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I came across an interesting book that includes the topic of scope insensitivity: "Determining the value of non-marketed goods: economics, psychological, and policy relevant aspects of contingent valuation methods" by Raymond J. Kopp, Werner W. Pommerehne, Norbert Schwarz. They suggest that while scope insensitivity on surveys is possible, it is not inevitable.

After providing an impressive list of studies rejecting the insensitivity hypothesis, they highlight two in particular: "First, the scope insensitivity hypothesis is strongly rejected (p<.001) by two large recent in-person contingent valuation studies, Carson, Wilks and Imber (1994) and Carson et al. (1994), which used extensive visual aids and very clean experimental designs to value goods thought to have substantial passive use considerations."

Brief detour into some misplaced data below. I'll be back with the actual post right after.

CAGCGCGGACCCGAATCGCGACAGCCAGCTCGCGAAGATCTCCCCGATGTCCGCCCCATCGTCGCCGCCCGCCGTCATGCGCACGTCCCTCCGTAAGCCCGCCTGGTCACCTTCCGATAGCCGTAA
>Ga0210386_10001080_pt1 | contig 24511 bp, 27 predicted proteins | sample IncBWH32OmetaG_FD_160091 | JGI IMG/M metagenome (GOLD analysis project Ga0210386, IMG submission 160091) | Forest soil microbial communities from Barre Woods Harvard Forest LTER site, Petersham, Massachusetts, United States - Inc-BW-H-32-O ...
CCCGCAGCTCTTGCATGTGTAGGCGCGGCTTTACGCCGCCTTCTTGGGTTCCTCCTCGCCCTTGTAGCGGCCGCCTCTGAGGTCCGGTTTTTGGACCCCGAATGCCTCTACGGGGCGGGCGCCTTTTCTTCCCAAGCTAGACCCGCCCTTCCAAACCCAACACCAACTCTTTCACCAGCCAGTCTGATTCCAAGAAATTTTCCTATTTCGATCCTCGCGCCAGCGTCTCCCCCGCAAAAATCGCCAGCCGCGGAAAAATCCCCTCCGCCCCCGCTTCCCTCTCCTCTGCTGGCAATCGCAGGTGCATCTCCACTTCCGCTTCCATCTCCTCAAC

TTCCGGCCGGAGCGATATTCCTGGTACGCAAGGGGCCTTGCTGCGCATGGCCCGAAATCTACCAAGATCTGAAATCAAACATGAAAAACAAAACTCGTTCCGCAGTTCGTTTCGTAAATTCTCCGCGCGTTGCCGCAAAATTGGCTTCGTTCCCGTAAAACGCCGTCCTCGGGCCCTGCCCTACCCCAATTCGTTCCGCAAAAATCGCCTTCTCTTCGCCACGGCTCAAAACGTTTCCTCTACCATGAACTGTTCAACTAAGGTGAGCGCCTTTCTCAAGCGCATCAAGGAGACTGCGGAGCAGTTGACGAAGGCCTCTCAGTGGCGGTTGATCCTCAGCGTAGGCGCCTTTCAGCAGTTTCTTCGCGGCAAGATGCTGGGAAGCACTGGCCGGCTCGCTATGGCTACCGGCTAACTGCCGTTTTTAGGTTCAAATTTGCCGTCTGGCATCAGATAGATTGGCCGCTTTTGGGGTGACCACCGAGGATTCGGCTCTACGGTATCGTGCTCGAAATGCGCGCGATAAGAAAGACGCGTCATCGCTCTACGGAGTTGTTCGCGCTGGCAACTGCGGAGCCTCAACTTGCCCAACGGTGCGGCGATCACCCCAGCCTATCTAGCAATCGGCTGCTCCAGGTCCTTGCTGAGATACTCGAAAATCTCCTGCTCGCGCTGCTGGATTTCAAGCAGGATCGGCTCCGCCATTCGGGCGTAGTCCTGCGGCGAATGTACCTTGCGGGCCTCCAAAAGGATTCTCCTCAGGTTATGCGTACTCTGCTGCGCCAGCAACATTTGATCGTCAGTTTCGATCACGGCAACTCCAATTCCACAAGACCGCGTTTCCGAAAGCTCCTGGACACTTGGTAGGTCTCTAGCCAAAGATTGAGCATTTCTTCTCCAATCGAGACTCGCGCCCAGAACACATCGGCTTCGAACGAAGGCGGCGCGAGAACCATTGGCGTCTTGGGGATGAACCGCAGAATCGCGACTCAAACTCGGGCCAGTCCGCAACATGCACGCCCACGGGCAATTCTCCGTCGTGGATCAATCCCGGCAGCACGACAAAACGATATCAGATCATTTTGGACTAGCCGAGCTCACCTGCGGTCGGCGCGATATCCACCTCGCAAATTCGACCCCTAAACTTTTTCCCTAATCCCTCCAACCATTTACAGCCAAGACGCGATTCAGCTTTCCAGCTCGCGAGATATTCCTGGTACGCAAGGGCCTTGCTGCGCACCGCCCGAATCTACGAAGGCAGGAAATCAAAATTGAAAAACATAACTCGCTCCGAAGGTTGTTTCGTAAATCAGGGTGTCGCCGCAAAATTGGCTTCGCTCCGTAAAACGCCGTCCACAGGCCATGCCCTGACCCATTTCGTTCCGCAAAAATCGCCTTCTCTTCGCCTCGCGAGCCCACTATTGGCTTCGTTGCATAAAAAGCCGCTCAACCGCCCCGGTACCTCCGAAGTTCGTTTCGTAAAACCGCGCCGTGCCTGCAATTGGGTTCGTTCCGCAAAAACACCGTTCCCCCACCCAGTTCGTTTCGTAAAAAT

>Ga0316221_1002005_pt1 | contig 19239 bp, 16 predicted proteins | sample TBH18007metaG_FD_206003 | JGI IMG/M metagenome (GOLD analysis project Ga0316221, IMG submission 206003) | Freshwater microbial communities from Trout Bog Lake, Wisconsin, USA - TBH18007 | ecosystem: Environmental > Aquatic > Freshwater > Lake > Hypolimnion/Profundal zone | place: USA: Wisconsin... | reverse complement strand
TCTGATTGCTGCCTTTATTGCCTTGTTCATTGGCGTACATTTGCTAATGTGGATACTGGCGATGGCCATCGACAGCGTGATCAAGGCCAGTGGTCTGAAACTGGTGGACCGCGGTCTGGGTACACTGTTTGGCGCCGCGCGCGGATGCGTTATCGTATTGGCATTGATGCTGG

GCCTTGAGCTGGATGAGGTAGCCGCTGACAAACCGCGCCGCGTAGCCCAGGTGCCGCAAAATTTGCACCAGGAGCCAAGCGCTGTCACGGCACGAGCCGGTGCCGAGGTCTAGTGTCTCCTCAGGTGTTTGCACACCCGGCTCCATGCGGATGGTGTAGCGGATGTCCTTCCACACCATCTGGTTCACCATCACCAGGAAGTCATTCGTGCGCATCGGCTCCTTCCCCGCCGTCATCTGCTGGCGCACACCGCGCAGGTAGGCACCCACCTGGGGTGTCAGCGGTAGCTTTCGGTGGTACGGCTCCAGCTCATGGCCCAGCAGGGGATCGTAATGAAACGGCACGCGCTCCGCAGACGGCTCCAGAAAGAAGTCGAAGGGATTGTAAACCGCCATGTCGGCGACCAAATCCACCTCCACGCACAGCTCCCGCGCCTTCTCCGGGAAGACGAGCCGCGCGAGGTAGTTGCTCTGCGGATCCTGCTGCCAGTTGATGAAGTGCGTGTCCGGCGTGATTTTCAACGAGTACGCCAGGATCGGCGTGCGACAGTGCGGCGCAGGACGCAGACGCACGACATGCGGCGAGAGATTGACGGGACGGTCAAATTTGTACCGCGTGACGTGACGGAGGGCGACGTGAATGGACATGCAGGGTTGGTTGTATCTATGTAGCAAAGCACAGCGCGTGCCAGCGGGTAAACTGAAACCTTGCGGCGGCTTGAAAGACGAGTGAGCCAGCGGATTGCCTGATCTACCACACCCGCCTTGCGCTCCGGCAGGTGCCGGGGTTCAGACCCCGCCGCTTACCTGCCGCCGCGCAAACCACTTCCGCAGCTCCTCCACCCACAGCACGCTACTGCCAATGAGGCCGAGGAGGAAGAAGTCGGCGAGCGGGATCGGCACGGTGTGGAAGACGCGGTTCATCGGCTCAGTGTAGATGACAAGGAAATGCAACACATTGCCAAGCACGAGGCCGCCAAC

In order to prevent scope insensitivity, they suggest that the "respondent must (i) clearly understand the characteristics of the good they are asked to value, (ii) find the CV scenario elements related to the good's provision plausible, and (iii) answer the CV questions in a deliberate and meaningful manner."